The first thing that comes to mind is the dramatic shift in sales channels over the past decades and the lack of reading long form content from a lot of people. While on the one hand technology can be fantastic because it’s more efficient, it can extend our reach to find new authors, customers and partners in the mission of publishing. I think technology has also changed some brains. People want very quick takes, they don’t want to read a book, they will maybe read an e Newsletter or watch a quick video clip on TikTok or Youtube before they read something long form so I think that’s a huge challenge that will continue to be a challenge and I’m not quite sure how we in the publishing industry can continue to try and create great resources that make people want to read.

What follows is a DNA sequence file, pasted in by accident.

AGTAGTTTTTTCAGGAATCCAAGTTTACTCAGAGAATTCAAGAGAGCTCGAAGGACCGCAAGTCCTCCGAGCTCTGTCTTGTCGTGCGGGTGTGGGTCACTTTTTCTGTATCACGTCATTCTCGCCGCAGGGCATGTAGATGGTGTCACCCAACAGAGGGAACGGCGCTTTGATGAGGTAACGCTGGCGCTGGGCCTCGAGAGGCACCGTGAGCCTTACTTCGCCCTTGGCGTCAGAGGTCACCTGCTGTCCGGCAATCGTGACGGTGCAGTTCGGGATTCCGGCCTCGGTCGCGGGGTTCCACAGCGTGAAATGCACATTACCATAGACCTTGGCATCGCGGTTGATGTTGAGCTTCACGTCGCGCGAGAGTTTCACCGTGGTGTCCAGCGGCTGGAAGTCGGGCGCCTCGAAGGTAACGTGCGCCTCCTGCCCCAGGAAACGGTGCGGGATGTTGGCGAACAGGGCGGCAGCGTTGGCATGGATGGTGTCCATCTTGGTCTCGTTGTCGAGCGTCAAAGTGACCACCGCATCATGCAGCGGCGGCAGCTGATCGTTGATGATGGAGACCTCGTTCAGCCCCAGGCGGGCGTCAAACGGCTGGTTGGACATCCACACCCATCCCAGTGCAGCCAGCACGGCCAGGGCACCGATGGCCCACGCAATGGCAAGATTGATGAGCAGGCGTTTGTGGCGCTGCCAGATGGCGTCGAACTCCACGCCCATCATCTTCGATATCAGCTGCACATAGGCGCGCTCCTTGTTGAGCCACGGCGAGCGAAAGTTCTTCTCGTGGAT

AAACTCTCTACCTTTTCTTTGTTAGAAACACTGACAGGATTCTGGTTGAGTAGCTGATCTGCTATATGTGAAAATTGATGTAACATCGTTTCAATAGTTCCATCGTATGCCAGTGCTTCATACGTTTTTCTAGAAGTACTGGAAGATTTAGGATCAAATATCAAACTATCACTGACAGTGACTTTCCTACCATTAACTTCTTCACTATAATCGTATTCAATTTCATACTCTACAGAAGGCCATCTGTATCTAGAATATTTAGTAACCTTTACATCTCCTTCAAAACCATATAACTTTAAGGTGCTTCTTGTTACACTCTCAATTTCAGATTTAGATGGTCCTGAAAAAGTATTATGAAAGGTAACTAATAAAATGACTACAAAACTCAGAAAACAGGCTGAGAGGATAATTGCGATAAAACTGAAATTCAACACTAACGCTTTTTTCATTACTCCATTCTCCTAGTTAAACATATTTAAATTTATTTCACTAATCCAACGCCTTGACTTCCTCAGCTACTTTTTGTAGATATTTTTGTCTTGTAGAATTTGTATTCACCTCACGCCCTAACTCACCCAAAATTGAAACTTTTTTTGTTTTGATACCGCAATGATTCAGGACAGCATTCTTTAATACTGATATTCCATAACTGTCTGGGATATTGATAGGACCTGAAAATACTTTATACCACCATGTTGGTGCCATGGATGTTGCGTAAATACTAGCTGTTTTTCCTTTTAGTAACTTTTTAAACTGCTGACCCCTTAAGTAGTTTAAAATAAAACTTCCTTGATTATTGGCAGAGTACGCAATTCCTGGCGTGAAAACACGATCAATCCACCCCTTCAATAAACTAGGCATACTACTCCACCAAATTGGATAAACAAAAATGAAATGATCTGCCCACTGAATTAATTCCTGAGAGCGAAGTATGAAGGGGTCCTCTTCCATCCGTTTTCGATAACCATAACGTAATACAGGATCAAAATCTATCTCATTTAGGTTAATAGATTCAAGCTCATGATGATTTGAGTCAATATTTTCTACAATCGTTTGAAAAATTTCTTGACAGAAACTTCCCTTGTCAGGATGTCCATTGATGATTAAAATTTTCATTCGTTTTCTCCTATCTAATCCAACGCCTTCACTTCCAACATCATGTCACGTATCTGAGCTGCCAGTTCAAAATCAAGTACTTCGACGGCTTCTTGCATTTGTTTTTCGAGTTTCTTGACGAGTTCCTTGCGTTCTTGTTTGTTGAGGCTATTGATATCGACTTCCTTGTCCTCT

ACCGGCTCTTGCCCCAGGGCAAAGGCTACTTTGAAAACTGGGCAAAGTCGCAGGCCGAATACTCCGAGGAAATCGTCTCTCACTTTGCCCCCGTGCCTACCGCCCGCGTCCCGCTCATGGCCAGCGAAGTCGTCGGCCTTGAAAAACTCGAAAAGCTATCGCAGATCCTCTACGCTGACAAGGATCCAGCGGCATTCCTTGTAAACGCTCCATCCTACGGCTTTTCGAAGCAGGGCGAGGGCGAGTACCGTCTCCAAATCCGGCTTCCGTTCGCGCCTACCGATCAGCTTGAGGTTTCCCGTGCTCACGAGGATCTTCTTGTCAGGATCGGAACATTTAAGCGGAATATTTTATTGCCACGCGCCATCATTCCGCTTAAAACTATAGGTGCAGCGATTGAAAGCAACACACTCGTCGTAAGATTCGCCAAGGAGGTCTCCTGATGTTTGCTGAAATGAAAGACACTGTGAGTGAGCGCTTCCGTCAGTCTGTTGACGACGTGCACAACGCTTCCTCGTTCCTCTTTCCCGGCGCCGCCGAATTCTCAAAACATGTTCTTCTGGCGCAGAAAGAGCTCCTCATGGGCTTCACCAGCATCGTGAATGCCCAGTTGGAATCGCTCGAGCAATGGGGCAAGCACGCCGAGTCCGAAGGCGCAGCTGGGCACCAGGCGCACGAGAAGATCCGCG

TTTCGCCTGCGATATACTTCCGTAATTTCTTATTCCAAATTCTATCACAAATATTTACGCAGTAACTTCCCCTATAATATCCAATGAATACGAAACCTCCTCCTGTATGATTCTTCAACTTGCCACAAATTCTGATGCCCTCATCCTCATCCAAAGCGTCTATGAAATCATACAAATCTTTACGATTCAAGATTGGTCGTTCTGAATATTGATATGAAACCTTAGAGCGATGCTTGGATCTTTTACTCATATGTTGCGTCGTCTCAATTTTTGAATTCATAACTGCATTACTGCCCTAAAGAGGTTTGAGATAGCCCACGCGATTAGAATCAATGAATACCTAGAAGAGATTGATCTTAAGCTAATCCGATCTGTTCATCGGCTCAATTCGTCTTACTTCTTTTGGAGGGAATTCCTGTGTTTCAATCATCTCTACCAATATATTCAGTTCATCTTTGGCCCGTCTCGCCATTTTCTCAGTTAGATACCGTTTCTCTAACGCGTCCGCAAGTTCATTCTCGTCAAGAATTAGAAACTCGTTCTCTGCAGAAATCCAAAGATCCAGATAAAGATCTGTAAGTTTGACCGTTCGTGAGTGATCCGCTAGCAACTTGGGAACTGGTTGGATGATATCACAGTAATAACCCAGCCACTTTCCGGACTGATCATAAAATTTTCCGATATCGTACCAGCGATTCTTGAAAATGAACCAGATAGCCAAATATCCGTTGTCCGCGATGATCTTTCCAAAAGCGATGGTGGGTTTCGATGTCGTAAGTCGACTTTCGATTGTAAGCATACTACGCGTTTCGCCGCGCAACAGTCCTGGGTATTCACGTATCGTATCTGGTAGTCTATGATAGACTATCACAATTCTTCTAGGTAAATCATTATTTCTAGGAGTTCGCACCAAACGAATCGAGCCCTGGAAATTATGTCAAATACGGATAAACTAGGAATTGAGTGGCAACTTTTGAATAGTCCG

I also think we can maybe do more to encourage programmes. There are some wonderful not-for-profit organisations, charity organisations in the UK that really support family literacy, children's literacy and adult literacy. I think in the publishing industry we could be more aggressive and more supportive of those endeavours and it will help us in the long run.

How have you seen the publishing industry change since you began?

I think it’s all tied up in some of those challenges, there's a proliferation of books being published because there are more publishers and it’s because of technology that publishers can publish more books and more titles if they want to.